A new Amazon initiative for selling Kindle eBook readers in independent bookshops has been greeted with criticism, with one owner describing it as a "dagger disguised as an olive branch."
Amazon Source, announced by the online retailer earlier this week, will first launch in the US and will allow independent bookshops to receive a commission on eBooks bought for devices sold in their shops.
"With Amazon Source, customers don't have to choose between e-books and their favourite neighbourhood bookstore - they can have both," Amazon said in a statement. "(Bookshops) should be striving to offer customers what they want."
However, some see this as just another way for Amazon to kill off independent bookshops. The firm two years ago released a price check app that would allow customers to get a discount on the price of book titles they found in shops.
Melville House, a New York-based publisher, gathered responses from bookshop owners and published them on its website.
"We are not enticed in the least by the latest 'offer' from Amazon," said Lissa Muscatine of Politics and Prose. "It's a dagger disguised as an olive branch – the latest effort by Amazon to gain traction with indie customers and loyalists."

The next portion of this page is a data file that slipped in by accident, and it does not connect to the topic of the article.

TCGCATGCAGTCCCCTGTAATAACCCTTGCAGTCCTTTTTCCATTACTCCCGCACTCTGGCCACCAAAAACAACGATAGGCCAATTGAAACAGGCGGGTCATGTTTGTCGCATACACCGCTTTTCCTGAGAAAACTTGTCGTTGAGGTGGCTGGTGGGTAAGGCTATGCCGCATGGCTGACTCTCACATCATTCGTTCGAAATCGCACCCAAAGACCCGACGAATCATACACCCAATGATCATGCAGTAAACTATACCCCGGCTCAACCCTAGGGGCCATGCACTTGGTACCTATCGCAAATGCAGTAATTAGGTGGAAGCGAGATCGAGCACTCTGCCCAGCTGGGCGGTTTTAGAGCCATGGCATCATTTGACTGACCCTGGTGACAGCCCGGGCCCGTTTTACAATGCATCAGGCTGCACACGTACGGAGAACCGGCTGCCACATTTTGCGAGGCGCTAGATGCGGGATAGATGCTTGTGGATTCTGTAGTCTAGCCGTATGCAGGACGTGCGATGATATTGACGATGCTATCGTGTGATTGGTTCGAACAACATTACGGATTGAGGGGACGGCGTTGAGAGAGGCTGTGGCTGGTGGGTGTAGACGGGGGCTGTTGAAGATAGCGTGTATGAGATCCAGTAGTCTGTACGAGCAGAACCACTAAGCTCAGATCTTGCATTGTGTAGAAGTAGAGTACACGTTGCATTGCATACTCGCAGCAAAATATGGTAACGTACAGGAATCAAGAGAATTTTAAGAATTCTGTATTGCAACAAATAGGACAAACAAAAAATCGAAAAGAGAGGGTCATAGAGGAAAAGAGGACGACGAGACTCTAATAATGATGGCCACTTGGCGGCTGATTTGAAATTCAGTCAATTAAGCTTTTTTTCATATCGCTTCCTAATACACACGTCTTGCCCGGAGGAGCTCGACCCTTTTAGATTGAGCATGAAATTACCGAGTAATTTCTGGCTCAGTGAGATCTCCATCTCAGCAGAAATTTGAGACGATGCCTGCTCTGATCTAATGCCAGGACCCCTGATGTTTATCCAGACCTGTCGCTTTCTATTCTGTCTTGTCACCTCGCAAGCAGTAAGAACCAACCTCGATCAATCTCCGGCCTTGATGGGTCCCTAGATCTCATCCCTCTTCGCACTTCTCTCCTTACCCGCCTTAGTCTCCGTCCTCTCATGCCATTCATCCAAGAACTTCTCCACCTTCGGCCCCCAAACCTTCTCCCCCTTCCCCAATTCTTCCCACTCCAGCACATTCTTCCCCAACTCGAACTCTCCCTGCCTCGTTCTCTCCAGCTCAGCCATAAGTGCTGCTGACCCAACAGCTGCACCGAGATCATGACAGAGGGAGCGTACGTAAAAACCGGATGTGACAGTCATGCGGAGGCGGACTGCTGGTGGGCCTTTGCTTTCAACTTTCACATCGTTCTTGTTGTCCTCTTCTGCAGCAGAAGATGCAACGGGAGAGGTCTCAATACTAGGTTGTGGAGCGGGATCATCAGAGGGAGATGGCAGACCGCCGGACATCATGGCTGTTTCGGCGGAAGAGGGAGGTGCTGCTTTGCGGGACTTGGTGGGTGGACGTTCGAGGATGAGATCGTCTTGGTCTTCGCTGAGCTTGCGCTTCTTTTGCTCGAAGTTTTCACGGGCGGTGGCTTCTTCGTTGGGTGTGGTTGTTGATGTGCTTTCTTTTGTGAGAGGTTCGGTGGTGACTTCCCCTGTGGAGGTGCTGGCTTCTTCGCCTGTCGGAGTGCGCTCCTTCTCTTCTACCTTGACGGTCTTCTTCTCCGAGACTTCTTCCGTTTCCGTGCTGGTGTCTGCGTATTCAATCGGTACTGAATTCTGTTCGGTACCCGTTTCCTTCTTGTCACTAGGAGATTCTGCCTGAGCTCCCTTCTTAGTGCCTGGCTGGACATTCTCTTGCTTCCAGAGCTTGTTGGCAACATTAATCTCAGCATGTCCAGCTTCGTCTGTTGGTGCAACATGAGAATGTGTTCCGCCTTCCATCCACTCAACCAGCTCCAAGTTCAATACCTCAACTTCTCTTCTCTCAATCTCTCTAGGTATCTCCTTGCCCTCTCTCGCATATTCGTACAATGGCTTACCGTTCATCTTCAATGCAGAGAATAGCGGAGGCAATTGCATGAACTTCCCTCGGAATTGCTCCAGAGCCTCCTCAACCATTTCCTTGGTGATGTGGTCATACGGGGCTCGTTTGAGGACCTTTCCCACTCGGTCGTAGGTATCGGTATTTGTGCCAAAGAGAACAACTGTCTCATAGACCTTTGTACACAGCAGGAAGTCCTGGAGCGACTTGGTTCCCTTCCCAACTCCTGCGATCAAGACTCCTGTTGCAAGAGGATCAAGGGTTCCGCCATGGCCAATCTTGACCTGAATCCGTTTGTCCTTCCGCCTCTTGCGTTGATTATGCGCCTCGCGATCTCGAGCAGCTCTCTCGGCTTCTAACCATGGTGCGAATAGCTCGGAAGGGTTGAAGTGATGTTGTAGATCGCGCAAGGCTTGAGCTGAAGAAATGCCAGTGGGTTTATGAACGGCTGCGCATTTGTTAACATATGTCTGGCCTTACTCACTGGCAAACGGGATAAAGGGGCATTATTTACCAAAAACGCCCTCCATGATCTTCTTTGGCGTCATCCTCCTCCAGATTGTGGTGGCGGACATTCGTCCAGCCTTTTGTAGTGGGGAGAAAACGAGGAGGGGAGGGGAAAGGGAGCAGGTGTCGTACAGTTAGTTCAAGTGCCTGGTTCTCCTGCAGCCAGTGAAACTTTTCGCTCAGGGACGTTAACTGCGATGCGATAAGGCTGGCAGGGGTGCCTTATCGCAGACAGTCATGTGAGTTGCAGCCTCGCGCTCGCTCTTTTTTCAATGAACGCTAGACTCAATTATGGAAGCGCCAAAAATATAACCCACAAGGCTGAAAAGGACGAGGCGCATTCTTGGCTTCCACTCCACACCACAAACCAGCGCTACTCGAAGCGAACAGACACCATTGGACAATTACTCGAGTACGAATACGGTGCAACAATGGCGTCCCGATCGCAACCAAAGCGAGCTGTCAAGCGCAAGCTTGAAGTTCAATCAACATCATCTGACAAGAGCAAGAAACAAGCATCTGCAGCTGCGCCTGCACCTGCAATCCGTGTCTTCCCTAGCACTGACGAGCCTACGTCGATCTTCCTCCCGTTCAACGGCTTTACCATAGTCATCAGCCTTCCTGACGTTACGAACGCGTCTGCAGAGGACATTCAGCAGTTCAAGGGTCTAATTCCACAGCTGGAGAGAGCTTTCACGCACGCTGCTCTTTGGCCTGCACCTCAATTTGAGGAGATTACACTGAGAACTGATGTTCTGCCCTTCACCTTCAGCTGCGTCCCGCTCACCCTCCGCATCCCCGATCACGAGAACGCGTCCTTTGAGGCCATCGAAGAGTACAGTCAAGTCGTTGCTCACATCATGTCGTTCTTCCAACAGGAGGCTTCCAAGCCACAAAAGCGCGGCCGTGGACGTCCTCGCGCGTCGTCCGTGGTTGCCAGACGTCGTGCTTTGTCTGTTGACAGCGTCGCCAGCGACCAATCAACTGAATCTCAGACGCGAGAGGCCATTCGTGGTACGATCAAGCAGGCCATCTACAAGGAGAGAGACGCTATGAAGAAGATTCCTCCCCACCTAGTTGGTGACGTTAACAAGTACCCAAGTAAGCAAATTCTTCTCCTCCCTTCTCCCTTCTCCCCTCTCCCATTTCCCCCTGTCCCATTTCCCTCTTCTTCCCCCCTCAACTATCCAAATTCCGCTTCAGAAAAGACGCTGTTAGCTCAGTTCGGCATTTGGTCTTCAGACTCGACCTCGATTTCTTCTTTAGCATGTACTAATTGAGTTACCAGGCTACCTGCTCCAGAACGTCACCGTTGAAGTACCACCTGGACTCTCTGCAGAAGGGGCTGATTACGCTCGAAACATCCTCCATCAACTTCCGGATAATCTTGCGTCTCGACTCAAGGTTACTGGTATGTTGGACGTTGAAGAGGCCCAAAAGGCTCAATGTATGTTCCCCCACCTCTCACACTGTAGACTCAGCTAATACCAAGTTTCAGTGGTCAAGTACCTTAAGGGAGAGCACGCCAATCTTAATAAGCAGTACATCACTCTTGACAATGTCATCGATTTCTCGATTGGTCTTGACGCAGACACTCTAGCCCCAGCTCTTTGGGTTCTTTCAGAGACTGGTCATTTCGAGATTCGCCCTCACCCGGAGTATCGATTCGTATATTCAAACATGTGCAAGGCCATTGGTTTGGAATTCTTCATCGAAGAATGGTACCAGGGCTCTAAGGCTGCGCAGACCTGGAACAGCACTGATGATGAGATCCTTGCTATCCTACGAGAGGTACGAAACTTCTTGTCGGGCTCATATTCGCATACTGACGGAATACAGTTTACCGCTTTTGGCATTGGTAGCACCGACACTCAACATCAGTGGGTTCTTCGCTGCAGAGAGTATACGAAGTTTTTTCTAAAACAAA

Carol Horne from Harvard Book Store in Massachusetts said, "Hmmm, let's see. We sell Kindles for essentially no profit, the new Kindle customer is in our store where they can browse and discover books, the new Kindle customer can then check the price on Amazon and order the e-book.
"We make a little on their e-book purchases, but then lose them as a customer completely after two years. Doesn't sound like such a great partnership to me."
The initiative will first be run in 25 US states, with bookshops that sign up earning a 10 per cent commission from each eBook that is sold for the two years following the initial sale of the device.